Verizon Communications will be shutting down its public cloud service on April 12
America’s Verizon Communications is shutting down its public cloud service in light of tough competition from the big public cloud vendors.
The company told cloud customers last Thursday that its Public Cloud and Reserved Performance Cloud services will be axed, notifying users that they have just two months to vacate their data from Verizon’s own cloud or face terminal deletion.
Rather unfair, it would seem, but typical in a consolidating market where failed cloud projects have cost vendors too much.
Verizon, for now, is keeping its Verizon Virtual Private Cloud (VPC) service and Verizon Cloud Storage however.
Plan for migration
“Please take steps now to plan for migration to VPC or another alternative before the discontinuation date,” said a notice to users.
“Verizon will retain no content or data on these Cloud Spaces after that date and any content that you do not transfer prior to discontinuation will be irrecoverably deleted.”
Security researcher Kenn White posted the entire notice from Verizon to its cloud customers onto Twitter.
And as reported by Data Center Knowledge, White had a conversation on Twitter with an ex-HP engineer who stated that companies like Verizon have no chance in fighting the public cloud giants like AWS.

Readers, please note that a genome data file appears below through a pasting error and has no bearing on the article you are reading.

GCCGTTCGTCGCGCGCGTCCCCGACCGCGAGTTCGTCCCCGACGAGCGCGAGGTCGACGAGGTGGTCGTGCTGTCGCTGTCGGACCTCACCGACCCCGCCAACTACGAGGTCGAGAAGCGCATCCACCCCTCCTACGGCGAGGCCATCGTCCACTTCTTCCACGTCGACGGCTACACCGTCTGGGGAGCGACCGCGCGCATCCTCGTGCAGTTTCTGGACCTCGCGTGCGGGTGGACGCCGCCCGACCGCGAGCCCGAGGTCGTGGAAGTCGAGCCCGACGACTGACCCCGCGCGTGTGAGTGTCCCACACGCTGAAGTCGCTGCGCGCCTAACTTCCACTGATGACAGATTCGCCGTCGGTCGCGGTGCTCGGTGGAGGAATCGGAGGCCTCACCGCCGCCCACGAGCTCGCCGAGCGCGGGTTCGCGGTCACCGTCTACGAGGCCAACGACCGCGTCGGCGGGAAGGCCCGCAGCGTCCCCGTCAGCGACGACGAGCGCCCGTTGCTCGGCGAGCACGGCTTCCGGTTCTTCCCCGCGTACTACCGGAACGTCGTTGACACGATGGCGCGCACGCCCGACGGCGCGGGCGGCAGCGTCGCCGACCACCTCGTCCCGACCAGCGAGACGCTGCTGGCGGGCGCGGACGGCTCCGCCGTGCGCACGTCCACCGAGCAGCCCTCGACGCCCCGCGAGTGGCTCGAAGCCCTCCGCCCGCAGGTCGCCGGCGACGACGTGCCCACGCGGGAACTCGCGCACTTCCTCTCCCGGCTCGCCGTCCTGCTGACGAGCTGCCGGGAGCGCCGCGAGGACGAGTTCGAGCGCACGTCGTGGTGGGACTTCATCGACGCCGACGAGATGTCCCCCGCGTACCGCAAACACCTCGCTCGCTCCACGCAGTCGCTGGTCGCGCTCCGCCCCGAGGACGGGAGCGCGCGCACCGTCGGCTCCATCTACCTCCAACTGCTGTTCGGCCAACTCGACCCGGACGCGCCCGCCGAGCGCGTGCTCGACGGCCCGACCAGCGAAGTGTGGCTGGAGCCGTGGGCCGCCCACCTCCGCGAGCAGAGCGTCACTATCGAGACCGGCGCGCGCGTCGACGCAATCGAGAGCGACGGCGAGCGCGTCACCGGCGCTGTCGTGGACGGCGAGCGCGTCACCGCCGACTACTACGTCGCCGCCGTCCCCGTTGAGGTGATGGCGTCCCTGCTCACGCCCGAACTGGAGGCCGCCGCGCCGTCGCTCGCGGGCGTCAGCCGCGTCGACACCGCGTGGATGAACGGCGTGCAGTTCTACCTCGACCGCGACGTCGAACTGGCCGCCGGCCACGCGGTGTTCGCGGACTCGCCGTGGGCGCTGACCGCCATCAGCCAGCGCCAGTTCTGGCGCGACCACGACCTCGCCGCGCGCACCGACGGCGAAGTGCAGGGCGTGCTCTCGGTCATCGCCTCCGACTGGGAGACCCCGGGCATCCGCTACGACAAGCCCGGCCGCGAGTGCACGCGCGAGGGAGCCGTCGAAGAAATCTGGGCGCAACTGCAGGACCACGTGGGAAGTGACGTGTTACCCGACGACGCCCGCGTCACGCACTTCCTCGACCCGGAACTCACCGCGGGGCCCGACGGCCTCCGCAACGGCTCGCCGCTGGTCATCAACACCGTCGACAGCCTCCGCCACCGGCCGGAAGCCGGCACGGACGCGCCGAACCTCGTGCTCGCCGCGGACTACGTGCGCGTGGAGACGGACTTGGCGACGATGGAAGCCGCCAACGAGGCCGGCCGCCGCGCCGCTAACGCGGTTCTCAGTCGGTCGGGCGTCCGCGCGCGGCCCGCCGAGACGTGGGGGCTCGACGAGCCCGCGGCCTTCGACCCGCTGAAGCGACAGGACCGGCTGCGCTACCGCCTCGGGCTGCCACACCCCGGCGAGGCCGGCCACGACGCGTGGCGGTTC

In an official statement, Verizon said: “As we continue to focus on the enterprise market, we’re discontinuing the niche cloud service that accepted individual credit card swipes on April 12. We have an enterprise-class range of cloud services including multi-tenant offerings such as cloud storage and virtual private cloud for enterprise and government customers. We’re making significant investments in our cloud platform in 2016.”
The news comes as it was reported in January that Verizon has started an auction process for its North American data centres, as it looks to focus on core business.
Sources claimed Verizon has started to auction off its US data centre assets as the firm looks to grab $2.5 billion (£1.7bn) to focus efforts on its core telecommunications business, according to Reuters.
Verizon has a portfolio of 48 colocation data centres, a fleet that makes Verizon around $275 million (£188m) annually, anonymous sources told Reuters.